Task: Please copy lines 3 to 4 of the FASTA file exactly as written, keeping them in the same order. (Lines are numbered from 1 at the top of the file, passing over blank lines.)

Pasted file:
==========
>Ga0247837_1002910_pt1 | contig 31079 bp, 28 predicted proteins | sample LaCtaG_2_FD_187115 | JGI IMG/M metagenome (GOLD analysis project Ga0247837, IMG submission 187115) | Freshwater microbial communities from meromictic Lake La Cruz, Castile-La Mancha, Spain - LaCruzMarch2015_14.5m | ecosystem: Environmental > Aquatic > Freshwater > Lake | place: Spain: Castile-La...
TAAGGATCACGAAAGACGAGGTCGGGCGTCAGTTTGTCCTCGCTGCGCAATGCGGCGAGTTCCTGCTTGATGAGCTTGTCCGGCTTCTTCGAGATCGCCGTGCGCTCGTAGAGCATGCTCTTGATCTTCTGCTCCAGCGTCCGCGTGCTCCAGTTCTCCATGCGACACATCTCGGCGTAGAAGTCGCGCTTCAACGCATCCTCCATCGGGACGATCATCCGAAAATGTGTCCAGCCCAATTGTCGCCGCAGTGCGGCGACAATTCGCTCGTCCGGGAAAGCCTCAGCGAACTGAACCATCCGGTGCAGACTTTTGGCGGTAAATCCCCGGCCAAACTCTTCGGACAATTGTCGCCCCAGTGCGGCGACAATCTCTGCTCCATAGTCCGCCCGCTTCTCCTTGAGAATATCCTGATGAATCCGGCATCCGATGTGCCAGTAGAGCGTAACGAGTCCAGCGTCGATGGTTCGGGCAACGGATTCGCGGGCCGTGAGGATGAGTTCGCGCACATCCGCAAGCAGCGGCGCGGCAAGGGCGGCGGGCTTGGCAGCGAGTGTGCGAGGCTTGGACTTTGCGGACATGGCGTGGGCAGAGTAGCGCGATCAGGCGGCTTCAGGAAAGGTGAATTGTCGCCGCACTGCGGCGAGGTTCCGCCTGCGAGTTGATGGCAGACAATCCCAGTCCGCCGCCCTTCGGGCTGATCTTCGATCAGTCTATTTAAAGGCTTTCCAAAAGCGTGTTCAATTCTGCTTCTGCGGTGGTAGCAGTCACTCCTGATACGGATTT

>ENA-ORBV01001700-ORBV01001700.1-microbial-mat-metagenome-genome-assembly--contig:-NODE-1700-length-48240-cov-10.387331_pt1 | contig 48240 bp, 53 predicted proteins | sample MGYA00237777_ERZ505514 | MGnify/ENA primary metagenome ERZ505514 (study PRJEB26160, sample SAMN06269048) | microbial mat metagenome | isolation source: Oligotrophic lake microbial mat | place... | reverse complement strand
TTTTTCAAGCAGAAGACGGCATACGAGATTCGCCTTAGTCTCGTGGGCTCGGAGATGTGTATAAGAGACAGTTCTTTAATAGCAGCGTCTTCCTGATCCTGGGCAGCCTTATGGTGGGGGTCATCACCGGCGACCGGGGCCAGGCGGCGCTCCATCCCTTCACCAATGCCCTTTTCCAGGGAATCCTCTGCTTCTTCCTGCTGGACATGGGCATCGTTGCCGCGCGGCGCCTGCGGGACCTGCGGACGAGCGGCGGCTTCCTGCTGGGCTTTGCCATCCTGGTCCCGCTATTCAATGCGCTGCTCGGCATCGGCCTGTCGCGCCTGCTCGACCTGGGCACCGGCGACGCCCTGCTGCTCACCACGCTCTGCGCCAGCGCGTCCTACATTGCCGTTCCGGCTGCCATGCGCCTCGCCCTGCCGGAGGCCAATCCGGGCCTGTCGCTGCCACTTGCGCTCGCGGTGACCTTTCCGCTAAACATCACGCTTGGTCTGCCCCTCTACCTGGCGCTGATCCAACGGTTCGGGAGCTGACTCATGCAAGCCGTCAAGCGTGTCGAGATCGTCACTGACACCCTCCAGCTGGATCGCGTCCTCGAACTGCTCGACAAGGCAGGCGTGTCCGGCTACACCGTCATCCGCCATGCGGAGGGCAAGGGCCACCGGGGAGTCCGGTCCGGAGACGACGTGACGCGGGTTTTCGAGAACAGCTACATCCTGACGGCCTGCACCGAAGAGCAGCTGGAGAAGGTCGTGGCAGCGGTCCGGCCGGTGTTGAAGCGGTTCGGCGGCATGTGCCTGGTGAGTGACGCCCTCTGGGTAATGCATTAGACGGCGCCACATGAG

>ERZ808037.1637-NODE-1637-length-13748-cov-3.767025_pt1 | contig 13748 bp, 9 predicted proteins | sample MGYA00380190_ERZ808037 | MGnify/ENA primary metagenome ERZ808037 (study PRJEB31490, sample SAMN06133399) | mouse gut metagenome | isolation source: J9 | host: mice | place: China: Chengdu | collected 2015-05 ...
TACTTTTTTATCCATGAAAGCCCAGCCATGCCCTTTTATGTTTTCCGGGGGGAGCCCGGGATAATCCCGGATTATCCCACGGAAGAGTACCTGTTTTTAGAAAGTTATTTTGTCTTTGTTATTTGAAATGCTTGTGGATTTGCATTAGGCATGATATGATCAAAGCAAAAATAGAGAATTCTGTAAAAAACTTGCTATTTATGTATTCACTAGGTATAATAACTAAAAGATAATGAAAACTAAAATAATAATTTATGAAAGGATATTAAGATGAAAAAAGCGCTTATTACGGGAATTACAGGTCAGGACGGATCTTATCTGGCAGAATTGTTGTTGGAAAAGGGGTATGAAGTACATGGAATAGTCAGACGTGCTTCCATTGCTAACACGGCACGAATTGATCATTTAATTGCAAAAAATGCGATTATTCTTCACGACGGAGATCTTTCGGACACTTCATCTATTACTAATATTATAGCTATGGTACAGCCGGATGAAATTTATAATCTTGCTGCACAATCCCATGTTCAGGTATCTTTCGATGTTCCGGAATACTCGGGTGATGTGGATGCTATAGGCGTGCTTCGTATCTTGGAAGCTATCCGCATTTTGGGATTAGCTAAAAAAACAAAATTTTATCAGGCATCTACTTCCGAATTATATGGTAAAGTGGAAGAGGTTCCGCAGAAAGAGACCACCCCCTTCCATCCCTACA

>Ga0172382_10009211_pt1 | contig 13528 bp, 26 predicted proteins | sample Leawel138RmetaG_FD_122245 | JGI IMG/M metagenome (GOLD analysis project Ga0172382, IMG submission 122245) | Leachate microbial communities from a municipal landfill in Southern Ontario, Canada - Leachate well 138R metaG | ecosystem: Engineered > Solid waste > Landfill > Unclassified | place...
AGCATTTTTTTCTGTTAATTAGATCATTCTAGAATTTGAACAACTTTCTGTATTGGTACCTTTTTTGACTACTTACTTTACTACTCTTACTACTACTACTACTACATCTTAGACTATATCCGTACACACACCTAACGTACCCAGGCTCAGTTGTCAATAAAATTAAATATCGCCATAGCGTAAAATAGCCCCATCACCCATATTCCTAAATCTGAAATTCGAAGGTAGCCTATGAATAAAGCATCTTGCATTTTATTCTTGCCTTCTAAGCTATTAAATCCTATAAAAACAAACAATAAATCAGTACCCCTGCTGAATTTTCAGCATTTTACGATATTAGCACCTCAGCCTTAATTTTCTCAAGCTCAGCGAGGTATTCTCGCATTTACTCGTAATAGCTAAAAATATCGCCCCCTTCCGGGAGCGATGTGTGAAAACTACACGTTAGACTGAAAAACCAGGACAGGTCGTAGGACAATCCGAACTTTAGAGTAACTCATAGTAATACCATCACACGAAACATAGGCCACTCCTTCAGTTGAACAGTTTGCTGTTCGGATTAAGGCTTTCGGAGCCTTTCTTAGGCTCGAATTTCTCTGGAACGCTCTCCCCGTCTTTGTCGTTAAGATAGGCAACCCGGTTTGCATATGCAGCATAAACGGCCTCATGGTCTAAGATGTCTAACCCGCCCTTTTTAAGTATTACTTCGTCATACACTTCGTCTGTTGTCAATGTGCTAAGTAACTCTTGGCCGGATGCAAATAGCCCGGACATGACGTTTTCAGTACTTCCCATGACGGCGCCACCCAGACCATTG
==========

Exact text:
>ENA-ORBV01001700-ORBV01001700.1-microbial-mat-metagenome-genome-assembly--contig:-NODE-1700-length-48240-cov-10.387331_pt1 | contig 48240 bp, 53 predicted proteins | sample MGYA00237777_ERZ505514 | MGnify/ENA primary metagenome ERZ505514 (study PRJEB26160, sample SAMN06269048) | microbial mat metagenome | isolation source: Oligotrophic lake microbial mat | place... | reverse complement strand
TTTTTCAAGCAGAAGACGGCATACGAGATTCGCCTTAGTCTCGTGGGCTCGGAGATGTGTATAAGAGACAGTTCTTTAATAGCAGCGTCTTCCTGATCCTGGGCAGCCTTATGGTGGGGGTCATCACCGGCGACCGGGGCCAGGCGGCGCTCCATCCCTTCACCAATGCCCTTTTCCAGGGAATCCTCTGCTTCTTCCTGCTGGACATGGGCATCGTTGCCGCGCGGCGCCTGCGGGACCTGCGGACGAGCGGCGGCTTCCTGCTGGGCTTTGCCATCCTGGTCCCGCTATTCAATGCGCTGCTCGGCATCGGCCTGTCGCGCCTGCTCGACCTGGGCACCGGCGACGCCCTGCTGCTCACCACGCTCTGCGCCAGCGCGTCCTACATTGCCGTTCCGGCTGCCATGCGCCTCGCCCTGCCGGAGGCCAATCCGGGCCTGTCGCTGCCACTTGCGCTCGCGGTGACCTTTCCGCTAAACATCACGCTTGGTCTGCCCCTCTACCTGGCGCTGATCCAACGGTTCGGGAGCTGACTCATGCAAGCCGTCAAGCGTGTCGAGATCGTCACTGACACCCTCCAGCTGGATCGCGTCCTCGAACTGCTCGACAAGGCAGGCGTGTCCGGCTACACCGTCATCCGCCATGCGGAGGGCAAGGGCCACCGGGGAGTCCGGTCCGGAGACGACGTGACGCGGGTTTTCGAGAACAGCTACATCCTGACGGCCTGCACCGAAGAGCAGCTGGAGAAGGTCGTGGCAGCGGTCCGGCCGGTGTTGAAGCGGTTCGGCGGCATGTGCCTGGTGAGTGACGCCCTCTGGGTAATGCATTAGACGGCGCCACATGAG